Gastroenterologists should enjoy finding solutions to problems, dealing with people, and directing the work of others. They must also be proficient in medicine of the stomach and intestinal tract - they must have and apply the knowledge to diagnose illnesses. Also, ethics is a strong point for these types of people because they have to do what is right for their patients with their best interests in mind.

  Typical Tasks  
  • Examine patients, order laboratory tests, x-rays and other diagnostic procedures
  • Perform medical procedures such as colonoscopy, x-rays and endoscopy
  • Prescribe and administer appropriate medications and treatments, which may involve giving simple advice or coordinating more complex treatment or rehabilitation programs
  • Advise and counsel patients on health care, diet, hygiene and preventative health care and discuss treatment methods
  • Coordinate their work with nurses, social workers, rehabilitation therapists, pharmacists, psychologists and other health care providers
  • Teach medical students and other health professionals
  • Gastroenterologists' working conditions depend on where they work. Yet most work long days, about 60 hours per week. They may work rotating shifts or be on call. When on call, they can be called into the hospital at any time, day or night. Some also work evenings and weekends to accommodate patients' schedules. In a typical day, most gastroenterologists see a succession of patients, and may spend a considerable amount of time doing paperwork. This occupation can be both emotionally demanding and emotionally rewarding.

  Workplaces, Employers and Industries  
  • Most gastroenterologists work in private practice or with a group of other specialists. Some are employed by regional health authorities, hospitals, research facilities, occupational medicine centers, or overseas in military service.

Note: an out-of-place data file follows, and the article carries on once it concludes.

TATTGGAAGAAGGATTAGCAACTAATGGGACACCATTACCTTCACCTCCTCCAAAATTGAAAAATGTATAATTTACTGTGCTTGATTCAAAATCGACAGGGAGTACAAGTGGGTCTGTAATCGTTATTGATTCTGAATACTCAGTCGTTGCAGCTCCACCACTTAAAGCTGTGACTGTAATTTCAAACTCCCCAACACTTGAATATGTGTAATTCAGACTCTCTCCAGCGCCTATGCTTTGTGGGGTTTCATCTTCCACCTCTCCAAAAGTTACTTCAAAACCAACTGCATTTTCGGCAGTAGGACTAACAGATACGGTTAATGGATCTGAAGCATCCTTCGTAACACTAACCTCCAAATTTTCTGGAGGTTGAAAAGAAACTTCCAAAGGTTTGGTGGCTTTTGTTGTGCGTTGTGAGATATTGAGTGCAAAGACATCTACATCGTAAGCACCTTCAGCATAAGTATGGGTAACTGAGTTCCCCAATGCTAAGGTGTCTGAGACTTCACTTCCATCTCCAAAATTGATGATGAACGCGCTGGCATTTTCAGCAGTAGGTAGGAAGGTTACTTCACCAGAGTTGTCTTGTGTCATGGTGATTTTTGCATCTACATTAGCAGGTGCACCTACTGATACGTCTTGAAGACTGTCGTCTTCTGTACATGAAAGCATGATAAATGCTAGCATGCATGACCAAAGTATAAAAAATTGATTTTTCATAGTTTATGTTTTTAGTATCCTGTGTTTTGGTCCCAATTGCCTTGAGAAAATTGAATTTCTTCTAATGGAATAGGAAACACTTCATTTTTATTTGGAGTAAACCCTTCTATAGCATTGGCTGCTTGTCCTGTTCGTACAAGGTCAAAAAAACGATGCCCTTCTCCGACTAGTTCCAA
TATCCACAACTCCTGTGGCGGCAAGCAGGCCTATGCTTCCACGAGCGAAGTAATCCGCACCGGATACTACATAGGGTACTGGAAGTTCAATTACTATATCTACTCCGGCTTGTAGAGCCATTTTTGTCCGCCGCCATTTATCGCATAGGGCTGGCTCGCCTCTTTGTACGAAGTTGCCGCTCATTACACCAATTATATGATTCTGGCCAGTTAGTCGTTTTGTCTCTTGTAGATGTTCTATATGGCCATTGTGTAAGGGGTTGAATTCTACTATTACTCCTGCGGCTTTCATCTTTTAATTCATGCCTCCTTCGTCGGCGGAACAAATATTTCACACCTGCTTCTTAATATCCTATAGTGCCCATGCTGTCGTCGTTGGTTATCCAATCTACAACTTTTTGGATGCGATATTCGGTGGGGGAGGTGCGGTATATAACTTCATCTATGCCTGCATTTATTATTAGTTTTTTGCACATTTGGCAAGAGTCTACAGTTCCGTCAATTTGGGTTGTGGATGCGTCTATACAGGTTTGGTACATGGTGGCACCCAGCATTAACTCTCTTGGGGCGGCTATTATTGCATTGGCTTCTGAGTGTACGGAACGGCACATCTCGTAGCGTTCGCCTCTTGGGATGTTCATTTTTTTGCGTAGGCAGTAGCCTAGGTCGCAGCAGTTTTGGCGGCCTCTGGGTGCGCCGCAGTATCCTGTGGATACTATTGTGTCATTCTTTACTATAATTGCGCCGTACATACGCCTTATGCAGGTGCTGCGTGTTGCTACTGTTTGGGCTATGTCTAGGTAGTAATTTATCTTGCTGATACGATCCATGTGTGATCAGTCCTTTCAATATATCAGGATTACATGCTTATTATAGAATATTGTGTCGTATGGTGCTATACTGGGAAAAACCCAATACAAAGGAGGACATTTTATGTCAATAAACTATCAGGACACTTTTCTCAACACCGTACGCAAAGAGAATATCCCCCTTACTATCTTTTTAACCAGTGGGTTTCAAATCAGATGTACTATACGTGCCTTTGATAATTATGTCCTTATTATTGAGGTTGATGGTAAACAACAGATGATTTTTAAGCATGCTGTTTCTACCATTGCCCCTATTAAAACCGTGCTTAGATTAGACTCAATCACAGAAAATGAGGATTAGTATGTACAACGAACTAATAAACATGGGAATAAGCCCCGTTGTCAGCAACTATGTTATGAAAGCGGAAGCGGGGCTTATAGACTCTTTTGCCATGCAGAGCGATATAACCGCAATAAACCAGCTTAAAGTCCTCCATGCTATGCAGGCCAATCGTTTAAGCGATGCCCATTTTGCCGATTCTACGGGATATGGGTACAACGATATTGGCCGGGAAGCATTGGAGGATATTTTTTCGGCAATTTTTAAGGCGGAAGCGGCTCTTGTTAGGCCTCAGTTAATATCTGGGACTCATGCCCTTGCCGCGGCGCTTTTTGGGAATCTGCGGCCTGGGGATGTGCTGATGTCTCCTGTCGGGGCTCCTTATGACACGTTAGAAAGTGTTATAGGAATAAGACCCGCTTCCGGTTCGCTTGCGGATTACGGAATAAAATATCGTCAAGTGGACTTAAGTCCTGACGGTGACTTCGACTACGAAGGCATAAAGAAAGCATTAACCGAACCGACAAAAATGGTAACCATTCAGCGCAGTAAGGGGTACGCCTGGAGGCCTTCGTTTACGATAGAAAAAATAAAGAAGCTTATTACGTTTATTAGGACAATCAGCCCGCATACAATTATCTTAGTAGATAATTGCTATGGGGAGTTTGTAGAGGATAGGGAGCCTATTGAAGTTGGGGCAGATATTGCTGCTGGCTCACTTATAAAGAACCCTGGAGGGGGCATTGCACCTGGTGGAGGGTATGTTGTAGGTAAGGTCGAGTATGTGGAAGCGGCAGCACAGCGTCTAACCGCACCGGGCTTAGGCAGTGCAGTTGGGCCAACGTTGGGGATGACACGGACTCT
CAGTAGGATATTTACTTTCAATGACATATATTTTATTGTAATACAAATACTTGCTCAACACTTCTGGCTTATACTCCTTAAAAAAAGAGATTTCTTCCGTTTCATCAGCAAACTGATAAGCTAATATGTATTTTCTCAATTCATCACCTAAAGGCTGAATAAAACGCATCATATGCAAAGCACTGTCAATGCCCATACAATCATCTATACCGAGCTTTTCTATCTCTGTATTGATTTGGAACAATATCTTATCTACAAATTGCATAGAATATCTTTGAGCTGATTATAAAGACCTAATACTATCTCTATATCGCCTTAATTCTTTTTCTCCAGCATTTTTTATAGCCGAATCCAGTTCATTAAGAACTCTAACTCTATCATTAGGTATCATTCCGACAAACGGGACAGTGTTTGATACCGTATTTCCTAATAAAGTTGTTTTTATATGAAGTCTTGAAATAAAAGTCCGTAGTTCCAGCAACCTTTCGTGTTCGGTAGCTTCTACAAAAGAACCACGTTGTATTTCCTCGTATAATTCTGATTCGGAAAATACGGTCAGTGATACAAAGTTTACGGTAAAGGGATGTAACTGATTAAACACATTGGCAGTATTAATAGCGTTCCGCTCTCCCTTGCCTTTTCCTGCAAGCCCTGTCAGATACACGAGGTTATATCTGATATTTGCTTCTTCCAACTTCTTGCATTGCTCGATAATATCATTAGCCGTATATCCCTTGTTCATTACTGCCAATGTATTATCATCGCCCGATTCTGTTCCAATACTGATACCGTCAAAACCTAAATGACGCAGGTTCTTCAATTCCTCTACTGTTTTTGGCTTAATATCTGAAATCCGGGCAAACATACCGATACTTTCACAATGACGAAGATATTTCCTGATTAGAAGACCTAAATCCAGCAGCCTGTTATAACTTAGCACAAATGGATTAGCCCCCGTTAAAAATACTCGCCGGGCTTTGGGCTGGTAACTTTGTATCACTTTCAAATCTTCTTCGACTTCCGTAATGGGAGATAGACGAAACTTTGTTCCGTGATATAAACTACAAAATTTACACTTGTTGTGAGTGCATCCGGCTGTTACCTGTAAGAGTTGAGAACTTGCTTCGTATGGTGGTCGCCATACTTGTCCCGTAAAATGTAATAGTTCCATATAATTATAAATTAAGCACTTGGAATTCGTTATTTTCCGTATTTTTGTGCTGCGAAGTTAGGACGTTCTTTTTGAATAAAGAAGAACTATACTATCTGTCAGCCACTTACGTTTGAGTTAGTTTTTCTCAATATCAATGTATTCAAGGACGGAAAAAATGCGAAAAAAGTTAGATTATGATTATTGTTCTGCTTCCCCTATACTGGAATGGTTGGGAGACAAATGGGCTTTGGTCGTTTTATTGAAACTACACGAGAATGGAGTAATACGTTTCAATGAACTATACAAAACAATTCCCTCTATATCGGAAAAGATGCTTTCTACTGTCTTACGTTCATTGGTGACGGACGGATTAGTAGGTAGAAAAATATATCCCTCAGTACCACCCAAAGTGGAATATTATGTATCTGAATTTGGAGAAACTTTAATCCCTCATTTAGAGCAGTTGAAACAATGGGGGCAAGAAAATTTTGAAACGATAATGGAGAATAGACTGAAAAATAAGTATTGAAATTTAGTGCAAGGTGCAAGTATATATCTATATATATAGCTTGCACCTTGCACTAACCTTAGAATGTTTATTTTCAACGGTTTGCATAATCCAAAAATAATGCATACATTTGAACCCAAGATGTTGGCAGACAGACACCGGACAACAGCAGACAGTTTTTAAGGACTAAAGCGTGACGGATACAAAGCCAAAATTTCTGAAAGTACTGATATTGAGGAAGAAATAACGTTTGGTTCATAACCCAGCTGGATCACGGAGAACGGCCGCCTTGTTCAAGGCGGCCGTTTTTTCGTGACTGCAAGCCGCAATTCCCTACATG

Long Term Career Potential  
Gastroenterologists can learn new skills, add more patients, or change jobs. They may work primarily as surgeons, directors of research, hospital administrators, medical school administrators, and teachers in medical schools and residency programs. They may manage clinics or do research for pharmaceutical companies. They may also write and publish in scientific and medical journals or take jobs in medical public relations.

  Educational Paths  
Becoming a gastroenterologist requires a long educational road, so be prepared for a lifelong learning experience. Most start with a Bachelor of Science degree, however some Bachelor of Arts graduates may be accepted into medical school programs. While in high school, take math and science classes. Also, not all medical schools require a bachelor's degree and with good marks, some students can get accepted after two years of undergraduate study. Check with the school for their requirements before applying.

Gestroenterologists complete four years of medical school and then spend two or three years in a residency program. Completion of the qualifying licensing examinations is required to practice medicine. Licensure by the regional licensing authority is required.

Finally, before entering medical school, volunteer in a hospital, nursing home or community center. This will give you valuable experience in dealing with people who need help and what it is like to work as a doctor.

Bureau of Labor Statistics, U.S. Department of Labor, Occupational Outlook Handbook, 2014-15 Edition,
Bureau of Labor Statistics, U.S. Department of Labor, Occupational Employment Statistics, 2002,